Growth of strongly orientated lead sulfide thin films by successive ionic layer adsorption and reaction (SILAR) technique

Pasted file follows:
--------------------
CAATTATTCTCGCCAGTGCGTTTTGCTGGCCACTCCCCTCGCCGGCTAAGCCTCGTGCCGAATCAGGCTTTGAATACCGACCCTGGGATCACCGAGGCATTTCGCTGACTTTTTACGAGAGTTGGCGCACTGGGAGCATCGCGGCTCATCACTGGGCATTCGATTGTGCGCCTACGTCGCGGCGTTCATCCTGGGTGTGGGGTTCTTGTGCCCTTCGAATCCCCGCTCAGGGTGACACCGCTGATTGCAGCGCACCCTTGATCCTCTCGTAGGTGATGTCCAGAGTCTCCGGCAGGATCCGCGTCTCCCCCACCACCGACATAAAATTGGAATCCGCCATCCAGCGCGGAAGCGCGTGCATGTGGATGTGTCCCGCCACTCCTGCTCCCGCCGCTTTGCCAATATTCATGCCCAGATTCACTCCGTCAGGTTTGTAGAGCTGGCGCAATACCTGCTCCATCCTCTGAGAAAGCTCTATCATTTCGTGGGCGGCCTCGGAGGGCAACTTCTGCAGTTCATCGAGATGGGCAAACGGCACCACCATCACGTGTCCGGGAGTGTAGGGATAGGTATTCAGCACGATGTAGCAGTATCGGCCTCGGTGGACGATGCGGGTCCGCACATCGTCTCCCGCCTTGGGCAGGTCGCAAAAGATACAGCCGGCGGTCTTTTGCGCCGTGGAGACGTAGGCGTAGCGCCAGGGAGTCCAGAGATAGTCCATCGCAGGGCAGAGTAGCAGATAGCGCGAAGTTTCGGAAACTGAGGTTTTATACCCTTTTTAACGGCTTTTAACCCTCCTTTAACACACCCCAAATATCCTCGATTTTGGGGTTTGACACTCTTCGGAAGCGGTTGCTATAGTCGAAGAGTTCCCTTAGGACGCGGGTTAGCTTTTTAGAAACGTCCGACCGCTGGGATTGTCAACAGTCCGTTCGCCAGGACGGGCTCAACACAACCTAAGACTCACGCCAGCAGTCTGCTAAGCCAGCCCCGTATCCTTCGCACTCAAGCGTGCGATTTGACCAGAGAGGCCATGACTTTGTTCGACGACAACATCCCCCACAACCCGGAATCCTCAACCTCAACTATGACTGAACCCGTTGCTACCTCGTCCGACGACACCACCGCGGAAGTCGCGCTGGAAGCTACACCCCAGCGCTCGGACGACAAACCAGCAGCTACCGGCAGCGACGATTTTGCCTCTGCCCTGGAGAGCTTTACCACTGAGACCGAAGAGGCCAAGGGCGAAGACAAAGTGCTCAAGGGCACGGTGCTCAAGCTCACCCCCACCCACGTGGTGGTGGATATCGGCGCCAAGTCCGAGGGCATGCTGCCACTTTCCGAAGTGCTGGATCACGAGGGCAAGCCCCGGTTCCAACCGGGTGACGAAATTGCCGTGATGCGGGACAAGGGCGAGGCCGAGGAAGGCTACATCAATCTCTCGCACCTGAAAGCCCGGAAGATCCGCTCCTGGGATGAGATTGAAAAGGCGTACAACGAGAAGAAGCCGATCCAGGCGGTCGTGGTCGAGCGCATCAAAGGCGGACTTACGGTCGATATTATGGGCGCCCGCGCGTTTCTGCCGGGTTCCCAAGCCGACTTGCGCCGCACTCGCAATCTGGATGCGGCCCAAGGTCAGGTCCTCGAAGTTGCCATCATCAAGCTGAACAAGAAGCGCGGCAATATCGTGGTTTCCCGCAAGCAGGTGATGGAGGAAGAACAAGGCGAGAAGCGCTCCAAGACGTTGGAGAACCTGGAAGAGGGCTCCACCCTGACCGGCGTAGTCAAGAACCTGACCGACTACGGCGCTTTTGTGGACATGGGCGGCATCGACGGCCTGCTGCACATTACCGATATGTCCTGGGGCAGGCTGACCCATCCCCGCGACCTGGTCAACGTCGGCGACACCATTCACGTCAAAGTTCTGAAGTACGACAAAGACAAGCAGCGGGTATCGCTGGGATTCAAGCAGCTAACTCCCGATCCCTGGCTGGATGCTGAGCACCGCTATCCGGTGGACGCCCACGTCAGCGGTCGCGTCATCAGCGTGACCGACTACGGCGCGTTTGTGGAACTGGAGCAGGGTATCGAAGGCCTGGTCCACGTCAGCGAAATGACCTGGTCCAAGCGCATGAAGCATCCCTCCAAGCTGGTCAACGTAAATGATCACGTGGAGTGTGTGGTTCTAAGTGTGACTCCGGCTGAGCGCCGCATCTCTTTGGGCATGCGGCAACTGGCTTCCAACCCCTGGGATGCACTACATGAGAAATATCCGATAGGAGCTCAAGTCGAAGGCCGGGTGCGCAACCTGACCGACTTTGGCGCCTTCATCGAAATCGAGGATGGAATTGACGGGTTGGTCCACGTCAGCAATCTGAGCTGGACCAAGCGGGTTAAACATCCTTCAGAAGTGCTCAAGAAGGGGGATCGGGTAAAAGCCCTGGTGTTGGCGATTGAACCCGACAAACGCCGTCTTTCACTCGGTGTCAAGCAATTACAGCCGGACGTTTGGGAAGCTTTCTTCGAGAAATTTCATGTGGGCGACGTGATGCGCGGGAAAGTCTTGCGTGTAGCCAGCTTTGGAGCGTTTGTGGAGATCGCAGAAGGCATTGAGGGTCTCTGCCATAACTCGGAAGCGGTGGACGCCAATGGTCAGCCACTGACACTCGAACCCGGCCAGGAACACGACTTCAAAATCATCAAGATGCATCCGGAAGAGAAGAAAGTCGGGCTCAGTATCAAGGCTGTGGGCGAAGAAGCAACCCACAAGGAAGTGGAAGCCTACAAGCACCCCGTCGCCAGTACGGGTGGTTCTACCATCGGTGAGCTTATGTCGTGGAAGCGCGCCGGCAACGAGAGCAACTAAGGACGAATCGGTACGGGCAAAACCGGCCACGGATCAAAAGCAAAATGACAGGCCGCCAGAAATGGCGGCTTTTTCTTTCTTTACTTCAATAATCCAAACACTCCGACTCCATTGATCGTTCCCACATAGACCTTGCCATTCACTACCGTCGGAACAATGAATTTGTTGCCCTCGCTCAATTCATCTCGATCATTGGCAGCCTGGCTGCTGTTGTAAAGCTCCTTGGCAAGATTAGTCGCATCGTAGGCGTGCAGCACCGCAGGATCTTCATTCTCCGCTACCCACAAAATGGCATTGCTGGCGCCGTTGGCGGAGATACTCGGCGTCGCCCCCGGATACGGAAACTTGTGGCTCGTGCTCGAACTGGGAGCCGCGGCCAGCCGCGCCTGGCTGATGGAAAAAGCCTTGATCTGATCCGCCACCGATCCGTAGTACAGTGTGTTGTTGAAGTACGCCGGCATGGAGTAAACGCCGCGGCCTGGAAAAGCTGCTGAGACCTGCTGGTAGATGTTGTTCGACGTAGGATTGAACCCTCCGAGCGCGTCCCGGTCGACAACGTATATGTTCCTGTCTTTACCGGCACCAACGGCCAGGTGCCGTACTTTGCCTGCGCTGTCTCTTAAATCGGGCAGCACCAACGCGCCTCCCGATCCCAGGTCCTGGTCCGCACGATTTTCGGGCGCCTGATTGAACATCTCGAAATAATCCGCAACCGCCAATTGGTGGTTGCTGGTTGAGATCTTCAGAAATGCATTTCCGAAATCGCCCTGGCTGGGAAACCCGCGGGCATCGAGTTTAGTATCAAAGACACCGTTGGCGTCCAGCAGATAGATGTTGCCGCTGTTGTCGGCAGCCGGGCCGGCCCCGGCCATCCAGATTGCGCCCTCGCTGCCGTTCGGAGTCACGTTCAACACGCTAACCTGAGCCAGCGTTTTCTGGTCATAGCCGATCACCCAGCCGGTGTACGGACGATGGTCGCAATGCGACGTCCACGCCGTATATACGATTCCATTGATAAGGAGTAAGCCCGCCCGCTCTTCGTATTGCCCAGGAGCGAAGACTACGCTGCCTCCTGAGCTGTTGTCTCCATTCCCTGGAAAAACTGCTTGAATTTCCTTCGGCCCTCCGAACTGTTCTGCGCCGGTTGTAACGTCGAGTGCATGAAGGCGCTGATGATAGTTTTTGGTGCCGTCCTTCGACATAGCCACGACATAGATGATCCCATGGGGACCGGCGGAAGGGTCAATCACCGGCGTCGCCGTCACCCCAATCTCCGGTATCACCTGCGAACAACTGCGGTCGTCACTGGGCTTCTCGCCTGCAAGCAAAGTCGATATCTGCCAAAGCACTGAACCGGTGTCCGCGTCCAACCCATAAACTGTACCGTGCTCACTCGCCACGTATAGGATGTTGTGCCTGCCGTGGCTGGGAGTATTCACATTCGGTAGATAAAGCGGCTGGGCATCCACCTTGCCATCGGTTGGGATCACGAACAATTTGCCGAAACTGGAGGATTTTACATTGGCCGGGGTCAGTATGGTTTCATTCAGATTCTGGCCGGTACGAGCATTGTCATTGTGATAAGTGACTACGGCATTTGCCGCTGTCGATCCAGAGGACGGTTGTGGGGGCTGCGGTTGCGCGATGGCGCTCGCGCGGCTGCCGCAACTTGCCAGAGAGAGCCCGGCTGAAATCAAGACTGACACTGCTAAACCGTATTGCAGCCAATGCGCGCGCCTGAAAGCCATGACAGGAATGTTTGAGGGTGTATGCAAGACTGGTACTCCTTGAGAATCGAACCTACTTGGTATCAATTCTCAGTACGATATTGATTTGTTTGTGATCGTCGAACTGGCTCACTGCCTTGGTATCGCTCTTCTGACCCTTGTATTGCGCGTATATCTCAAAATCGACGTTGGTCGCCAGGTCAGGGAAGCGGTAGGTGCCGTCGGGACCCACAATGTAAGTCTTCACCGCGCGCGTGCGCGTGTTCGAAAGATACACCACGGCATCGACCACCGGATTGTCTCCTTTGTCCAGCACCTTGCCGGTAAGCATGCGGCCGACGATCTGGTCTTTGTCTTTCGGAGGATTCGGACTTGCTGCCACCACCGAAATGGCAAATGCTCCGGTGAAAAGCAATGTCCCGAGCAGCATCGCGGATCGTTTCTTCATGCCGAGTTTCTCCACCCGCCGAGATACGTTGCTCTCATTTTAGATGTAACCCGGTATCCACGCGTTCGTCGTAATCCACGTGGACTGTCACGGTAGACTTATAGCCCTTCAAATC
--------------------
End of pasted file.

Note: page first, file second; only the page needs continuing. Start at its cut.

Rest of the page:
Lead sulfide thin films were grown at room temperature by the successive ionic layer adsorption and reaction (SILAR) technique on soda lime glass, ITO and Al2O3 covered glass, SiO2, (100)Si and (111)Si substrates. SILAR utilises sequential treatment of the substrate with aqueous precursor solutions. Dilute solutions of lead acetate and thioacetamide were used as precursors for Pb2+ and S2–, respectively. The lead precursor solution also contained triethanolamine (tea) as a complexing agent, with a Pb: tea mole ratio of 1 : 2. On glass the growth rate was 0.12 nm per cycle with 0.2 mol dm–3 lead and 0.4 mol dm–3 thioacetamide solution. The appearance of the films was metallic. X-Ray diffraction studies revealed a strong  orientation of the films. According to the Rutherford back-scattering (RBS) and nuclear reaction analysis (NRA) results the films were stoichiometric PbS and contained small amounts of some lighter impurities, possibly O and H. Scanning electron microscope (SEM) images revealed that the films were rather rough and consisted of grains with a diameter approximately corresponding to the thickness of the film.